Zwift, Smart trainers, power trainers, thumbsup, Zwifting, FTP, Watopia and workouts – what does all this mean? Continue reading “Zwift or Swiffer? They can both clean the floor with you.”
A while back I wrote an article on the Ottolock. Ever growing in popularity – the theft deterrent product gets some upgrades and refinements for V2. The changes are subtle improvements and shows how the company is committed to improving and refining an already great solution. Continue reading “Rugged security – the Ottolock Improved V2”
Finding space efficient ways to store your bike, yet in an accessible manner is no joke. We moved to a new place, thats where it all started. From house to condo life – Bloody hell, where to put these bikes? how to put these bikes? Continue reading “Rack it up : Bike storage 101”
Mellow start with breath taking views from the Rowena Loops, followed by killer landscapes from the Eagle Caves overlooking The Dalles, Columbia and Washington range, then the kicker backed by a solid 4mile 1500ft gravel climb with ribbons of sweet flowing pea gravel gravel decent back to the finish. All in all pretty stellar. Continue reading “Ride This : Mosier Eagle Caves”
Pretty psyched for a change of season I ordered up some new gear. I needed some new colder weather stuff and wanted to try something different from Ornot, a smaller San Fransisco company that has been around four years now. Continue reading “You could be shivering, ornot.”
Light and Motion is a California based company that has been manufacturing lights for 28 yrs. Founded in 1989 by a pair of Stanford graduates who started the company from a passion of SCUBA diving and underwater photography, the products are designed, assembled and tested in Monterey and what they cannot make themselves they outsource to USA suppliers and a small percentage to specialists overseas then brought back to California – think similar to Apple’s strategy. With a strong line of lights for water sports, running and hiking, L&M also serves the cyclists with products from urban to ultra high power mountain biking models.
Last week I headed to Interbike Vegas 2017, where cycling industry veterans gathered to show off the latest trends and technology in cycling. The first two days of Interbike was Outdoor Demo, where cycling industry pro’s get to view and ride new bicycles, followed by three days of tradeshow. With three exhibition halls full of gear, Interbike gives you a glimpse of the future. Continue reading “Interbike 2017 – Trend & New Products”
For those still on mechanical groups we all know how the cable condition really matters for smooth shifts. Well, have you considered the state of the cable guide at the bottom bracket? Often an overlooked area, this cable guide has a large amount of surface area and can hold dirt and sticky bidon leftovers from when it seeped down your seat tube that cause extra friction and poor shifts. It’s a good idea to clean this plastic guide once in a while to get your butter smooth shifts back and here’s a quick tip that can make cleaning it much easier and much much better:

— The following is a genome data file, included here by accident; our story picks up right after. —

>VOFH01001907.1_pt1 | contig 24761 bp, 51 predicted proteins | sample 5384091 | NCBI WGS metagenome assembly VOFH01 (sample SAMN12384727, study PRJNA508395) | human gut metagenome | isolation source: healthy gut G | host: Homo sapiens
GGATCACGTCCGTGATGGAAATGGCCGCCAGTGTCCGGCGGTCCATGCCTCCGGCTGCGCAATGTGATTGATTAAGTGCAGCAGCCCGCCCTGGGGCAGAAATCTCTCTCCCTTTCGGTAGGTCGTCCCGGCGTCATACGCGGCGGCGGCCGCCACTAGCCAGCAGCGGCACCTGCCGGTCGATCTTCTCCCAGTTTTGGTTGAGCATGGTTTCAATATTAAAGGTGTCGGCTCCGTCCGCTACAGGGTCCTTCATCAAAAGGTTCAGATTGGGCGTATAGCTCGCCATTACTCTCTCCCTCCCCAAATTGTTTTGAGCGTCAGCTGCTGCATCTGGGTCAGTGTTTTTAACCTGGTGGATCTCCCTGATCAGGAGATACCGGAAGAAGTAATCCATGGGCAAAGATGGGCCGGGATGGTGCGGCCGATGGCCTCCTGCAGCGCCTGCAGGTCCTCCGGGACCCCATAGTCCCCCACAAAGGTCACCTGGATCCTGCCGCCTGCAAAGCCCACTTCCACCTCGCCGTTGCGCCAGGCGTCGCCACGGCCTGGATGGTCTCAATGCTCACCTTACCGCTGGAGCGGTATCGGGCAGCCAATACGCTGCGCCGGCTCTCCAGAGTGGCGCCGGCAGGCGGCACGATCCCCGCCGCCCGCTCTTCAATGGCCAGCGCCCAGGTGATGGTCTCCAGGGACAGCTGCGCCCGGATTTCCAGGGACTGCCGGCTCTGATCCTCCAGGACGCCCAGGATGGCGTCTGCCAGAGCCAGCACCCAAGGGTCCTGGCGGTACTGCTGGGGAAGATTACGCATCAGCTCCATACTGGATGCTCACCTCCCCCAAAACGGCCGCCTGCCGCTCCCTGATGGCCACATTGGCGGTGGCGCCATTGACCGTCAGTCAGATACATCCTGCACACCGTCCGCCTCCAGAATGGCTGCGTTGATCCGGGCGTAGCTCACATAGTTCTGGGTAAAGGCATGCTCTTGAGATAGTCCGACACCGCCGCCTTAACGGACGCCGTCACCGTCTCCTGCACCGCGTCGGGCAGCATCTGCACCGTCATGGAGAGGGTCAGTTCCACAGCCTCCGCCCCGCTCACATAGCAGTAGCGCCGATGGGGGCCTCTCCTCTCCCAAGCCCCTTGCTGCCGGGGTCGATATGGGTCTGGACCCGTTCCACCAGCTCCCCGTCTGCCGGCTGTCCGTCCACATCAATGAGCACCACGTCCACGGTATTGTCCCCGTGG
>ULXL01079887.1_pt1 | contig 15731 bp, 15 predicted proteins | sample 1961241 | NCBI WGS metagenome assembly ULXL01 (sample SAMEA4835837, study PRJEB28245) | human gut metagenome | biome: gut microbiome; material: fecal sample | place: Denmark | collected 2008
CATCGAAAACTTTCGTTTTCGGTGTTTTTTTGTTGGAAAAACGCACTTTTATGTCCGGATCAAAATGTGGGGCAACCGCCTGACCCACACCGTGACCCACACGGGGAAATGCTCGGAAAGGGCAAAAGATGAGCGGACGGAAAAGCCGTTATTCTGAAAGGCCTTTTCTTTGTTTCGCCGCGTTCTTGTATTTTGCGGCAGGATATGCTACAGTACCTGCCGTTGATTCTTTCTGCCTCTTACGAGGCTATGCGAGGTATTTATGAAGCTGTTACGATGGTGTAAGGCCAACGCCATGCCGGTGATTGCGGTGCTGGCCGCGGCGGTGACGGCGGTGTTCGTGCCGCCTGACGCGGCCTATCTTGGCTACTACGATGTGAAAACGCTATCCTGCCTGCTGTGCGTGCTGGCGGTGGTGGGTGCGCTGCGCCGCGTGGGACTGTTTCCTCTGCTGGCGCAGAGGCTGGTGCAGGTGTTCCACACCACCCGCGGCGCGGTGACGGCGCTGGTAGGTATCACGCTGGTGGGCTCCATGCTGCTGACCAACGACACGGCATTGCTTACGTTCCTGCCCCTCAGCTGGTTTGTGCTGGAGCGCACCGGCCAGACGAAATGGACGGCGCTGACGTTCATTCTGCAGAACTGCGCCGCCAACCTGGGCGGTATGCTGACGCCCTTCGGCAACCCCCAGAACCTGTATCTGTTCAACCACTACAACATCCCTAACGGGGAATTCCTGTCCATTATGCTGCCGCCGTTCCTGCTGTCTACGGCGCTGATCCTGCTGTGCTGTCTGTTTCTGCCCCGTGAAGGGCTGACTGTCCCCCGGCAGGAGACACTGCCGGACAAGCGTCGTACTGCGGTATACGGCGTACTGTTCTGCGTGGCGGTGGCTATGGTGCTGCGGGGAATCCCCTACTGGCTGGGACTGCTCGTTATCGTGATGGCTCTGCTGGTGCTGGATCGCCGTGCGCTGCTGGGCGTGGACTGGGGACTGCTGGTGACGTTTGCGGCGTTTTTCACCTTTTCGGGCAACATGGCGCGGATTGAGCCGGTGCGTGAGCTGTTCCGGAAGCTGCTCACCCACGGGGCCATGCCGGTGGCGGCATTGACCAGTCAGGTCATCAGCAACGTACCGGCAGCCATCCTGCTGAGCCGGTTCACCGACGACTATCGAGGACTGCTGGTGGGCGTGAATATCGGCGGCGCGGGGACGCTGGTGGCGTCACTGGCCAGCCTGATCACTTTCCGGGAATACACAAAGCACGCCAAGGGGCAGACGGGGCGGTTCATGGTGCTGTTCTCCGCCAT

Flip the bike over, remover the rear wheel. Take a knife and slot the cable guide, (cutting to remove the retention tab that crosses the channel- photo shows mine cut already) this means you can then relax the inner wires and clean the plastic cable guide with a rag or sponge to remove crud without pulling apart your whole groupo. While relaxing the cables, you can also clean the cable too. Bingo, dirt and grunge gone, optimal shifting back. Weather you run regular cables or super teflon coated – a clean helps everything.
After slotting the guide, the above photo shows how I relaxed the rear derailleur cable (normally in guide channel to the left) and moved it out of the plastic guide so I could clean the area. To relax the wire, make sure the rear derailleur is shifted at the lever into the smallest cog, then with your hand manually move the body of the rear derailleur inward (helps if you don’t have the rear wheel in the bike) – this makes the cable slack and you can move the cable out of the way.
You can do the same thing with the front derailleur, make sure it’s shifted to the small chainwheel, then manually move the derailleur to the large chain wheel position – you will find slack in the cable and be able to move it out of the plastic guide. The front derailleur will give less cable slack than the rear depending on setup and brand of mechanical, so you may need a small tip of screwdriver handy to help move the cable out of the guide as you push on the derailleur (At least on mine I did)
Bingo – easy clean cables. Butter shifts all in a few minutes.
PS: look at those amazing welds on that Moots.
The rain season is right around the corner and a good set of fenders turns the off season from a bleak lackluster time into a no problem season of palatable and sometimes fun base rides. Continue reading “PDW Full fenders in full swing”